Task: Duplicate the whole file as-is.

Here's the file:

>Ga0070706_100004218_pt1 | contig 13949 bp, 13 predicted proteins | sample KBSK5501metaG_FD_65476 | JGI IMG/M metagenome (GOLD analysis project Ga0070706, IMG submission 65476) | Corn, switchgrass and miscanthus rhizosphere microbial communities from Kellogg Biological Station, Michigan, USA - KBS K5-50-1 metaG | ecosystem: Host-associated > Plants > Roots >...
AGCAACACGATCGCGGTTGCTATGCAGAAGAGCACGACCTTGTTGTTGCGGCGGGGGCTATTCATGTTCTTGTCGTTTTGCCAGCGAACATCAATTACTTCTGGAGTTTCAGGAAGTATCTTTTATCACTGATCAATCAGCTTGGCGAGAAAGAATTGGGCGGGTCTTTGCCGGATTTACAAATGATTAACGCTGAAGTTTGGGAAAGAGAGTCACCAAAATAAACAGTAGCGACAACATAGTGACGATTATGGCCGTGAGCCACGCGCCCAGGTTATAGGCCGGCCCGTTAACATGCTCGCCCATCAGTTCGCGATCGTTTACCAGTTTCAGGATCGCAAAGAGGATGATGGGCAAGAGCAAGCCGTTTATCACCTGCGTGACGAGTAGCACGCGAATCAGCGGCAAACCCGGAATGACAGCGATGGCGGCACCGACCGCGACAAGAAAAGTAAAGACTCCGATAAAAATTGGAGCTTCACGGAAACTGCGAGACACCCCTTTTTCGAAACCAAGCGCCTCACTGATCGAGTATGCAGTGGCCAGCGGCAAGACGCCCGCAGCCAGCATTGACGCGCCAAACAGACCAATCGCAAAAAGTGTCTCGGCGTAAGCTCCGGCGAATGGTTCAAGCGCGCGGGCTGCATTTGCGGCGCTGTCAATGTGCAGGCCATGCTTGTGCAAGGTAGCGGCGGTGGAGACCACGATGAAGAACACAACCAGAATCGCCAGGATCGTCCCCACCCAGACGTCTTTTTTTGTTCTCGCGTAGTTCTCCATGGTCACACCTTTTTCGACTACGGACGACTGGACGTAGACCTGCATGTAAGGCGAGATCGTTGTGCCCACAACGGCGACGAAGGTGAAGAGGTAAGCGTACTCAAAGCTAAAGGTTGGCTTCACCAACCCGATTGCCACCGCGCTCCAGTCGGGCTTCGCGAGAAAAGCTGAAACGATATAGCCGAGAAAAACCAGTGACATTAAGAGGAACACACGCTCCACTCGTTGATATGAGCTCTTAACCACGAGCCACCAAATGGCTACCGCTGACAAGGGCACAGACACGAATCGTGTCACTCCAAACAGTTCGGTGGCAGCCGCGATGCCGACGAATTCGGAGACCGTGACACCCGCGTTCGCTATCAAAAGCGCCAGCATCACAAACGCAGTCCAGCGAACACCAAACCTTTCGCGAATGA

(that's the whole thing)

>Ga0070706_100004218_pt1 | contig 13949 bp, 13 predicted proteins | sample KBSK5501metaG_FD_65476 | JGI IMG/M metagenome (GOLD analysis project Ga0070706, IMG submission 65476) | Corn, switchgrass and miscanthus rhizosphere microbial communities from Kellogg Biological Station, Michigan, USA - KBS K5-50-1 metaG | ecosystem: Host-associated > Plants > Roots >...
AGCAACACGATCGCGGTTGCTATGCAGAAGAGCACGACCTTGTTGTTGCGGCGGGGGCTATTCATGTTCTTGTCGTTTTGCCAGCGAACATCAATTACTTCTGGAGTTTCAGGAAGTATCTTTTATCACTGATCAATCAGCTTGGCGAGAAAGAATTGGGCGGGTCTTTGCCGGATTTACAAATGATTAACGCTGAAGTTTGGGAAAGAGAGTCACCAAAATAAACAGTAGCGACAACATAGTGACGATTATGGCCGTGAGCCACGCGCCCAGGTTATAGGCCGGCCCGTTAACATGCTCGCCCATCAGTTCGCGATCGTTTACCAGTTTCAGGATCGCAAAGAGGATGATGGGCAAGAGCAAGCCGTTTATCACCTGCGTGACGAGTAGCACGCGAATCAGCGGCAAACCCGGAATGACAGCGATGGCGGCACCGACCGCGACAAGAAAAGTAAAGACTCCGATAAAAATTGGAGCTTCACGGAAACTGCGAGACACCCCTTTTTCGAAACCAAGCGCCTCACTGATCGAGTATGCAGTGGCCAGCGGCAAGACGCCCGCAGCCAGCATTGACGCGCCAAACAGACCAATCGCAAAAAGTGTCTCGGCGTAAGCTCCGGCGAATGGTTCAAGCGCGCGGGCTGCATTTGCGGCGCTGTCAATGTGCAGGCCATGCTTGTGCAAGGTAGCGGCGGTGGAGACCACGATGAAGAACACAACCAGAATCGCCAGGATCGTCCCCACCCAGACGTCTTTTTTTGTTCTCGCGTAGTTCTCCATGGTCACACCTTTTTCGACTACGGACGACTGGACGTAGACCTGCATGTAAGGCGAGATCGTTGTGCCCACAACGGCGACGAAGGTGAAGAGGTAAGCGTACTCAAAGCTAAAGGTTGGCTTCACCAACCCGATTGCCACCGCGCTCCAGTCGGGCTTCGCGAGAAAAGCTGAAACGATATAGCCGAGAAAAACCAGTGACATTAAGAGGAACACACGCTCCACTCGTTGATATGAGCTCTTAACCACGAGCCACCAAATGGCTACCGCTGACAAGGGCACAGACACGAATCGTGTCACTCCAAACAGTTCGGTGGCAGCCGCGATGCCGACGAATTCGGAGACCGTGACACCCGCGTTCGCTATCAAAAGCGCCAGCATCACAAACGCAGTCCAGCGAACACCAAACCTTTCGCGAATGA